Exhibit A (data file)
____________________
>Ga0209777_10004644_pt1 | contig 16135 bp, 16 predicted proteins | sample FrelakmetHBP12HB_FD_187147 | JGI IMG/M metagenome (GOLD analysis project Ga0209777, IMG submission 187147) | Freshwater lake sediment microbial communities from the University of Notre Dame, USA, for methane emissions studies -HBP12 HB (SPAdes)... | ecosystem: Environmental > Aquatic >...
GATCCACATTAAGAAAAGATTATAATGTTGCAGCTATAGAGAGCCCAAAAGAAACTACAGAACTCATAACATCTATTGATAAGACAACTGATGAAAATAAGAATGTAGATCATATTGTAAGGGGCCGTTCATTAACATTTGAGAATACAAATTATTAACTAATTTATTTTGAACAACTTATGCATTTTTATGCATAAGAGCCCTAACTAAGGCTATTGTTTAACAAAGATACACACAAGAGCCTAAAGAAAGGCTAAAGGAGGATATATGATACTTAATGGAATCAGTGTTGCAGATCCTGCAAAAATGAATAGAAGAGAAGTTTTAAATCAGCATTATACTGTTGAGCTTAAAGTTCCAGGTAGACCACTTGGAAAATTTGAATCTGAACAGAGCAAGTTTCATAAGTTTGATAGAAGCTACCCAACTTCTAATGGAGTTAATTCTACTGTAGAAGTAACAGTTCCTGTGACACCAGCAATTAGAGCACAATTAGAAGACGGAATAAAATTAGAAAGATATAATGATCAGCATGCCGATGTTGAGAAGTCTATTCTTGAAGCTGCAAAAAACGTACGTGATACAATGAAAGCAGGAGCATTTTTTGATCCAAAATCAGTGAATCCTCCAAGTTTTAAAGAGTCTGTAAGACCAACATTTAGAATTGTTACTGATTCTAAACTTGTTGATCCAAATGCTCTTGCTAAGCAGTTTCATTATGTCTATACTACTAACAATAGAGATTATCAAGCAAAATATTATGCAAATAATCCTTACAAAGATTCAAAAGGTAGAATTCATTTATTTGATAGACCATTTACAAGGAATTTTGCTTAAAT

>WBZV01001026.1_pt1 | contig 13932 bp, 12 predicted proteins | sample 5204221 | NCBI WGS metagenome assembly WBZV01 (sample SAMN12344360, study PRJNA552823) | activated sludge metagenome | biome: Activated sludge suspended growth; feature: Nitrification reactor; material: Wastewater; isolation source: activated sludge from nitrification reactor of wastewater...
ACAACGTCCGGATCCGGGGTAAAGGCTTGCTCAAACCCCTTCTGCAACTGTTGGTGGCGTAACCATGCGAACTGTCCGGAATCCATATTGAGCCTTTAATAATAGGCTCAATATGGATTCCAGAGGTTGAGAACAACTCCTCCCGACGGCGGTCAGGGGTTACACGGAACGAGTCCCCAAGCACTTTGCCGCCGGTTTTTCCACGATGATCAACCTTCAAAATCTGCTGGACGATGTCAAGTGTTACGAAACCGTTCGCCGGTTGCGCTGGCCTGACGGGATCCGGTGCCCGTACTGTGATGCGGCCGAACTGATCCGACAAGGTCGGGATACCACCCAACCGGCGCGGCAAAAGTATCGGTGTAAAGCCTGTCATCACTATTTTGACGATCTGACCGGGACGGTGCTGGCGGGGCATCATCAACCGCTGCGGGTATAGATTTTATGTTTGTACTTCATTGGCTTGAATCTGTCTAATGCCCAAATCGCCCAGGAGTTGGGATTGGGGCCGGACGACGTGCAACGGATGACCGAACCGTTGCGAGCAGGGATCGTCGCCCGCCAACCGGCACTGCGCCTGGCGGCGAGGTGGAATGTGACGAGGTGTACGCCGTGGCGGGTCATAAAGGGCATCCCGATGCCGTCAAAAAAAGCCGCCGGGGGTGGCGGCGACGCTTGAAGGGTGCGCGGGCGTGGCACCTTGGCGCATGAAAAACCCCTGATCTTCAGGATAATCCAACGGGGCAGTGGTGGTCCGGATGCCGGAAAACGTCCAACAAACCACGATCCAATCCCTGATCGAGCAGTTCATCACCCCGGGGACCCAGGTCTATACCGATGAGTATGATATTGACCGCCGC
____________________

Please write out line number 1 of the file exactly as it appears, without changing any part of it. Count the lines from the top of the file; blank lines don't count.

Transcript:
>Ga0209777_10004644_pt1 | contig 16135 bp, 16 predicted proteins | sample FrelakmetHBP12HB_FD_187147 | JGI IMG/M metagenome (GOLD analysis project Ga0209777, IMG submission 187147) | Freshwater lake sediment microbial communities from the University of Notre Dame, USA, for methane emissions studies -HBP12 HB (SPAdes)... | ecosystem: Environmental > Aquatic >...